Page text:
This is the problem that Kuyperian Dispensationalism raises, and also resolves.

If you’re already convinced about this, you’re one of maybe about twenty people on the planet (ha!). If you’re not convinced, let the following long quote and bullet points bounce around in your mental hopper.

The quote is from Kuyper himself in his book, Pro Rege: Living under Christ’s Kingship, Volume 1: The Exalted Nature of Christ’s Kingship. Kuyper was not a Dispensationalist, but I’ve been thinking about granting him that honorary status anyway. Here he explains how many things on earth will continue to get better and better and how that still won’t bring in Christ’s kingdom.

We must be certain and express clearly that the period of gradual development in which we now live will one day come to an end and pass over into the last period, which is that of a supernatural manifestation of power encompassing not only the whole world but the entire universe as well. The final victory cannot be brought about gradually, because [the path of gradual development] will end in failure. When it is clear and evident in the course of history that natural, gradual development does not and cannot lead to the final goal, then—and only then—will our King intervene in a completely supernatural manner so as to neutralize all resistance and to cause the full glory of his kingship to break through.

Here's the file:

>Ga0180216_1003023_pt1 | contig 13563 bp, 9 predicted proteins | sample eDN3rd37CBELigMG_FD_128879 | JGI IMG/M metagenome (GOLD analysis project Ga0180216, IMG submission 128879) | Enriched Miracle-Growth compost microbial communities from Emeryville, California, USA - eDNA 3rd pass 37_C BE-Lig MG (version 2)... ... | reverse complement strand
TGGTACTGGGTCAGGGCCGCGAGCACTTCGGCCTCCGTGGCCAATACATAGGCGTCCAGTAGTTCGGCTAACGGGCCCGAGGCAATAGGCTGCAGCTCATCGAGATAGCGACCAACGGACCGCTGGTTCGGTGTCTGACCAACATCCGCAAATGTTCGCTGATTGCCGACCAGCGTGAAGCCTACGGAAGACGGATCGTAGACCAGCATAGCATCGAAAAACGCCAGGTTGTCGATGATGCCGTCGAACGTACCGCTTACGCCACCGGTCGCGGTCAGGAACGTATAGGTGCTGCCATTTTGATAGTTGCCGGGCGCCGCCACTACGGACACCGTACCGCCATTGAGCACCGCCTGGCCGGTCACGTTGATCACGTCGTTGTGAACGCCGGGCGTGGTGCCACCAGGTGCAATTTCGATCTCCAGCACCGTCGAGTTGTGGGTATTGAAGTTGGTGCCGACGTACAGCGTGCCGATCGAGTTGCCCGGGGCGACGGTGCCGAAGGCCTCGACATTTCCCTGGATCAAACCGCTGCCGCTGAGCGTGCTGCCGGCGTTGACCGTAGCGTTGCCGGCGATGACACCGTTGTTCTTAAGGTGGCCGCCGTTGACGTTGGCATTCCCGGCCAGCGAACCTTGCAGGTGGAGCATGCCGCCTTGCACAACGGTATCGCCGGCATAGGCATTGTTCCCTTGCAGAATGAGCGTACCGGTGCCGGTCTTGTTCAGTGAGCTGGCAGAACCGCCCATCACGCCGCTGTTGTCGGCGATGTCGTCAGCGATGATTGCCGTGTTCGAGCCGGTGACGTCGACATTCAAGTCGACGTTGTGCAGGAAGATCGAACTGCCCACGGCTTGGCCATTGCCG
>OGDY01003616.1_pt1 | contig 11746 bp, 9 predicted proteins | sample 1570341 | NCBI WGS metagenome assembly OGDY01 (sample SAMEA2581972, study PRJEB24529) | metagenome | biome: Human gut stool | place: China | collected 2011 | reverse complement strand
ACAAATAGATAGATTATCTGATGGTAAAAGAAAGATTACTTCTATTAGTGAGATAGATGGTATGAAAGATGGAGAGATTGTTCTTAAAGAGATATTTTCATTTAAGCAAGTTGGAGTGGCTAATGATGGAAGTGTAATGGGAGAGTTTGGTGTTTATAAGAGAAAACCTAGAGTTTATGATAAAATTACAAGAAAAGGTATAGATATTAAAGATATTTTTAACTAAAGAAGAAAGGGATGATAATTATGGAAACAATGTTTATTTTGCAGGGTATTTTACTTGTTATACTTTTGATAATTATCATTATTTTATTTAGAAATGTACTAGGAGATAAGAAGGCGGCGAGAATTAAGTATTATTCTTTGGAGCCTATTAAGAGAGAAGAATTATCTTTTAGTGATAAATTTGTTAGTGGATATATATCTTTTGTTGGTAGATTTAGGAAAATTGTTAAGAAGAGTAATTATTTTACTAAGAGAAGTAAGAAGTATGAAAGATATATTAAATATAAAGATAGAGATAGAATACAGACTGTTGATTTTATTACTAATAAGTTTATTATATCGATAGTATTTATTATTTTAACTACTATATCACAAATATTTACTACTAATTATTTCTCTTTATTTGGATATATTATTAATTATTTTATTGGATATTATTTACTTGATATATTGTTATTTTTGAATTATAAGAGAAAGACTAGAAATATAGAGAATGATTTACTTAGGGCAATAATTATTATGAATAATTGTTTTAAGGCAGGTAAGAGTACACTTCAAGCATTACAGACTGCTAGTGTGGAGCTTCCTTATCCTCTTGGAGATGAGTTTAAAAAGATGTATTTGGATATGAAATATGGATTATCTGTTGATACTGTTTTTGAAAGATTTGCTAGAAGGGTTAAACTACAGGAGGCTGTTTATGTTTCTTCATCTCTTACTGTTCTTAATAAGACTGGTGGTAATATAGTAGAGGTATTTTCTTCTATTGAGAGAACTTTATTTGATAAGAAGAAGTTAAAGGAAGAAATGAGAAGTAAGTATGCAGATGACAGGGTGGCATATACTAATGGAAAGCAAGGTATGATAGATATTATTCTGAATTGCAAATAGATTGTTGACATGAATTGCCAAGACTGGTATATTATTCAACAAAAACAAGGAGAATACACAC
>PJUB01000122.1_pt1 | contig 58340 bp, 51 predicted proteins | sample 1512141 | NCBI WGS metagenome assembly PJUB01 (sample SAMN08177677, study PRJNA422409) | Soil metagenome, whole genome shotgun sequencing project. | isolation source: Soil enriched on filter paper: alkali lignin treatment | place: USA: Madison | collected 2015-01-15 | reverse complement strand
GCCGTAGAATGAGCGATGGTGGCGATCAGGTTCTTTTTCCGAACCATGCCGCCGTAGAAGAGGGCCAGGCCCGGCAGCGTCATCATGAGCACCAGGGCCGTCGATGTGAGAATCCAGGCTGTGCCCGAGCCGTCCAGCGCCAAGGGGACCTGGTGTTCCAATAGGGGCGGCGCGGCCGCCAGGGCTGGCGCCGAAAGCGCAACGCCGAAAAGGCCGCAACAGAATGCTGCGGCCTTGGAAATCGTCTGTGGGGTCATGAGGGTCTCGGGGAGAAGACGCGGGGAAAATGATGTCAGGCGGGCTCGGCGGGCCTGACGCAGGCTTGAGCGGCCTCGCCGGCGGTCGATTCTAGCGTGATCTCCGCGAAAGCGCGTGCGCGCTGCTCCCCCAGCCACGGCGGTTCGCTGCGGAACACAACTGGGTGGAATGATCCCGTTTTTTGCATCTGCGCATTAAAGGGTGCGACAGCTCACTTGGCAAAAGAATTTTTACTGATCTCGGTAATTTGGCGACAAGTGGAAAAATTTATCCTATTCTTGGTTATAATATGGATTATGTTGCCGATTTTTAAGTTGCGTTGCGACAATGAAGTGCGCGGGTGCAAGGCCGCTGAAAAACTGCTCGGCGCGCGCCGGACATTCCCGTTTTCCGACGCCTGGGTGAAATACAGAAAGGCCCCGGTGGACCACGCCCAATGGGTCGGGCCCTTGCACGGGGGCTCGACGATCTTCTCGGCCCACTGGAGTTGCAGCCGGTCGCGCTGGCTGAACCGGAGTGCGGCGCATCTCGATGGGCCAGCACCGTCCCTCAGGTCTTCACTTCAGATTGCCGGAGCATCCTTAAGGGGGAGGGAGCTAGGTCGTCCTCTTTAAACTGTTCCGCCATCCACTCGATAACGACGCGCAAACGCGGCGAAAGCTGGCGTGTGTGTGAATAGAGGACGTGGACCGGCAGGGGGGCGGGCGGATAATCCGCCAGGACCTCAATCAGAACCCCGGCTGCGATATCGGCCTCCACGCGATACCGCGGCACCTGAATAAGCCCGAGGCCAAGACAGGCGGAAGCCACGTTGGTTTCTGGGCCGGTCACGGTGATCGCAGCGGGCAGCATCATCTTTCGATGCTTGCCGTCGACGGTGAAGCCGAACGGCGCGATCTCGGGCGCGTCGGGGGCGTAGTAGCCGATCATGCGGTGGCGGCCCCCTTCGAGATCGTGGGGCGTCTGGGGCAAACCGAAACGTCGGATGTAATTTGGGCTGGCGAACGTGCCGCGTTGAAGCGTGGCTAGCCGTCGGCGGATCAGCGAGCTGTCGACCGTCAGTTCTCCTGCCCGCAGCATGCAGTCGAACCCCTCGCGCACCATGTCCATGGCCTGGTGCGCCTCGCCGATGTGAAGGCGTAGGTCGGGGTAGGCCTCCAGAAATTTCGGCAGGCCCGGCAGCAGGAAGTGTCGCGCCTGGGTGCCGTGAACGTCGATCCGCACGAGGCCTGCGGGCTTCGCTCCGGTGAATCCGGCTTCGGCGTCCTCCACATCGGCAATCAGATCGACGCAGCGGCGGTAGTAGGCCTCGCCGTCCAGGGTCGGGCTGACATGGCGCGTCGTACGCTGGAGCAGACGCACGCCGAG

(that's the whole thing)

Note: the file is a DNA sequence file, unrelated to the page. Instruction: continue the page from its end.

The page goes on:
Before this happens, however, it must be determined and demonstrated that [this process of] gradual development was unable to lead to its triumph. One should not be able to say afterward: “If only it had pleased God to leave humanity to its own natural development, everything still would have worked out on its own.” No, the facts of history must show that humanity was incapable of this on its own. Humanity must therefore be given time. Time to absorb the blessing that Christianity brings. Time to test every method and manner of saving itself with the gospel’s help. Once it is clear after this generous passage of time that humanity failed—because its very life root has been poisoned and because the demonic power finds novel ways and means in every new development to enter humanity’s veins and spoil it from within—then and only then will Christ suddenly arrest this period of gradual development, fermentation, and influence, and intervene with his full kingly power. And [he will do] this no longer to save but to judge, and to bring about the consummation of his kingdom with supernatural power.

Pro Rege, 405-406